Despite its agreeably quirky title (taken from its source novel), a poster that seemingly wants to make you think of the magic of last year’s Midnight in Paris, an off-beat premise and a deliciously bitchy performance from Kristin Scott Thomas, the truth is that Lasse Hallström’s Salmon Fishing in the Yemen is at bottom a pretty basic romantic comedy of the comfort-food variety. I am given to understand that Simon Beaufoy’s (Slumdog Millionaire) screenplay softens Paul Torday’s satirical novel into a harmless confection, but it’s a harmless confection whipped together by experts and built around the not-inconsiderable charm of Ewan McGregor and Emily Blunt—and pretty hard not to warm up to. Except for Kristin Scott Thomas, the film is rarely all that funny, but it is immensely likable. Maybe I’m being overly generous because it has rescued the usually pleasant Hallström from that ill-advised Nicholas Sparks goo-fest Dear John (2010)—but Salmon Fishing is one of the few truly enjoyable films I’ve seen this year. And Kristin Scott Thomas’ sharp-tongued character keeps things from getting altogether too sweet.
The concept is that the absurdly wealthy Sheikh Muhammed (Amr Waked)—an avid fly fisherman—has taken it into his head to import salmon to Yemen. He has it in mind to create a salmon run, which in turn will provide irrigation and more farmable land for his people. Normally, such a plan would be of no interest to the British government, but Patricia Maxwell (Scott Thomas), press secretary to the prime minister, is in search of some positive news about the Middle East, and this might fit the bill. Scottish fishery expert Dr. Alfred Jones (McGregor) has already turned down the Sheikh’s assistant, Harriet (Blunt), when the idea was first put to him. Now, with Her Majesty’s government supporting it, he’s blackmailed into accepting what he considers an utterly unworkable, if not downright insane project.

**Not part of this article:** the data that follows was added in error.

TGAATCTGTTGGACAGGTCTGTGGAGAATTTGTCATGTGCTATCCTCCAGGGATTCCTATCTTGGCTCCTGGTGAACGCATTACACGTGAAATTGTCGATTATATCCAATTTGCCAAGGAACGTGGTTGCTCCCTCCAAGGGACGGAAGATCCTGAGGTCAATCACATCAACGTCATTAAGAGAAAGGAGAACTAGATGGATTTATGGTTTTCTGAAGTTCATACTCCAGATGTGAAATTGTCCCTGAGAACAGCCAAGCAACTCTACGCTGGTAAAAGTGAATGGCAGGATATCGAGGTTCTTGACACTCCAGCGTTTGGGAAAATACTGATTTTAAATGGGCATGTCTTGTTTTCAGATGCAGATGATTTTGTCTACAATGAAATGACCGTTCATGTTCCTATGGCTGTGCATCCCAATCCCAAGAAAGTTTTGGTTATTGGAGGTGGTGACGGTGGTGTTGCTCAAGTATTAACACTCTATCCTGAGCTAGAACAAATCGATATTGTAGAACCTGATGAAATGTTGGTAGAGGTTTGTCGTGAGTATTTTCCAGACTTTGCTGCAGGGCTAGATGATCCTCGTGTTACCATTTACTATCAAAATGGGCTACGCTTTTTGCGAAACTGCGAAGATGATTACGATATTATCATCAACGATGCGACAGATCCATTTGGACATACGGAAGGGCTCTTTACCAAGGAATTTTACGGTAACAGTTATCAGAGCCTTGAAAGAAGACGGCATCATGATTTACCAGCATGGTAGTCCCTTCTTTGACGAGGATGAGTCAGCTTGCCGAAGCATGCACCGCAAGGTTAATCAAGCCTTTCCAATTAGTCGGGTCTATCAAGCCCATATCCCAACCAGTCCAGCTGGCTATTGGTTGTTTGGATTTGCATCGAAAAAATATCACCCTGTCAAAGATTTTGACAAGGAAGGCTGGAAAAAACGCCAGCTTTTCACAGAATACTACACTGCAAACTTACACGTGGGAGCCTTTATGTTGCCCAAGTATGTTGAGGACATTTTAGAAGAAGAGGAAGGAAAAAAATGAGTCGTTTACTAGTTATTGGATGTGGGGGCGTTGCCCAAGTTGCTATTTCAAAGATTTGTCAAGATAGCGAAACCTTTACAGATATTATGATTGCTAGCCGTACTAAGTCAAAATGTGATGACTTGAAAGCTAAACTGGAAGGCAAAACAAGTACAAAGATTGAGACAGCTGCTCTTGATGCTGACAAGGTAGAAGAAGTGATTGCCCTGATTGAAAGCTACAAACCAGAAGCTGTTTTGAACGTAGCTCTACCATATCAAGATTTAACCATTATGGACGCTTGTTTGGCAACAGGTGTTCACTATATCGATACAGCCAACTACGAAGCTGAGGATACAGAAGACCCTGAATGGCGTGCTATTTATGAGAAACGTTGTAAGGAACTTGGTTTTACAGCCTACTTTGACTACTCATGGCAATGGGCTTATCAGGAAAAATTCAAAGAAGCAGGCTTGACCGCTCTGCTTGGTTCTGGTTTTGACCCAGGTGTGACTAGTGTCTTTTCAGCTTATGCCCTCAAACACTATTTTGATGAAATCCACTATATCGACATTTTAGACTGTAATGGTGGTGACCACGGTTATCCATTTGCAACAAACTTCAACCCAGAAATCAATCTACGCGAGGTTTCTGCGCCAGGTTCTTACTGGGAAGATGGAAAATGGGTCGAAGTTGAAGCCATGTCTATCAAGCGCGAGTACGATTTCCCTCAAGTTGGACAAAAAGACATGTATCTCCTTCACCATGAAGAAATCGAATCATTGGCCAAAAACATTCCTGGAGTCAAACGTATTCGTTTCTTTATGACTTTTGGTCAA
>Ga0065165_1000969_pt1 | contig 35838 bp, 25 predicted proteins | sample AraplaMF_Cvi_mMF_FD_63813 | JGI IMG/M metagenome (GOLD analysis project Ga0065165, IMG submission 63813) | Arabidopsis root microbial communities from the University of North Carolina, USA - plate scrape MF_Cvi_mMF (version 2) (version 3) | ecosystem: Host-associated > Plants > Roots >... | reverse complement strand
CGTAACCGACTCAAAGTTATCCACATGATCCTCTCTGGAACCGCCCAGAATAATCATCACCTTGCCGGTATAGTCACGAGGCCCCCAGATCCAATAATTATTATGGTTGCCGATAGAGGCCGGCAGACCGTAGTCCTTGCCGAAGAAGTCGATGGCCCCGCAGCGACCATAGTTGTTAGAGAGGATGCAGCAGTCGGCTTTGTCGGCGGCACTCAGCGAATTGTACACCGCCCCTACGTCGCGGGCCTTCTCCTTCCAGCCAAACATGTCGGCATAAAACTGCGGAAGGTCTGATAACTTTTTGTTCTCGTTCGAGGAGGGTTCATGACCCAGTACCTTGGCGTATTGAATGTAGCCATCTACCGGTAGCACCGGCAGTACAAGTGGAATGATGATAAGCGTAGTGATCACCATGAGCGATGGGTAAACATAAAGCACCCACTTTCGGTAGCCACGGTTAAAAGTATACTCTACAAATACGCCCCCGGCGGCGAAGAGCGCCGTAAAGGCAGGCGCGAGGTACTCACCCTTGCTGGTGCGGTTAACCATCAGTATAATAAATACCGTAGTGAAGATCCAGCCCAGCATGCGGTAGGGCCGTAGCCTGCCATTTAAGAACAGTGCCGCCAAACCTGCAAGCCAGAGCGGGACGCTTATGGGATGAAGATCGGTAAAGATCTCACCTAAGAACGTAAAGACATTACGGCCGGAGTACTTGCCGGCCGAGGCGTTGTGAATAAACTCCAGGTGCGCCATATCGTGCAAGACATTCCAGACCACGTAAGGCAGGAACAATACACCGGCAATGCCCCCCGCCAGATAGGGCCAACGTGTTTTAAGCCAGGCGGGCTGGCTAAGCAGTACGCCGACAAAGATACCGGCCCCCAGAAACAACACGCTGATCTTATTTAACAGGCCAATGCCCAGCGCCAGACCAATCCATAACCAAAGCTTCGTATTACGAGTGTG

Shorn of its complications involving Jones’ distant and cool wife (Brit TV actress Rachael Stirling), Harriet’s M.I.A. soldier boyfriend (Tom Mison, One Day) and some political intrigue, the bulk of the story really is about setting up this salmon run—with time given over to the inevitable romance between Fred and Harriet. Much of what makes it work comes down to its stars. In fact, I’m not sure that McGregor has been quite this purely likable since Moulin Rouge! (2001), though he’s certainly been in better movies than this. Rather typically because it is a Lasse Hallström picture, most everyone ends up with the fate they appear to deserve. It is believable? No, of course, it isn’t, but it never pretends to be anything other than a movie. Rated PG-13 for some violence and sexual content, and brief language.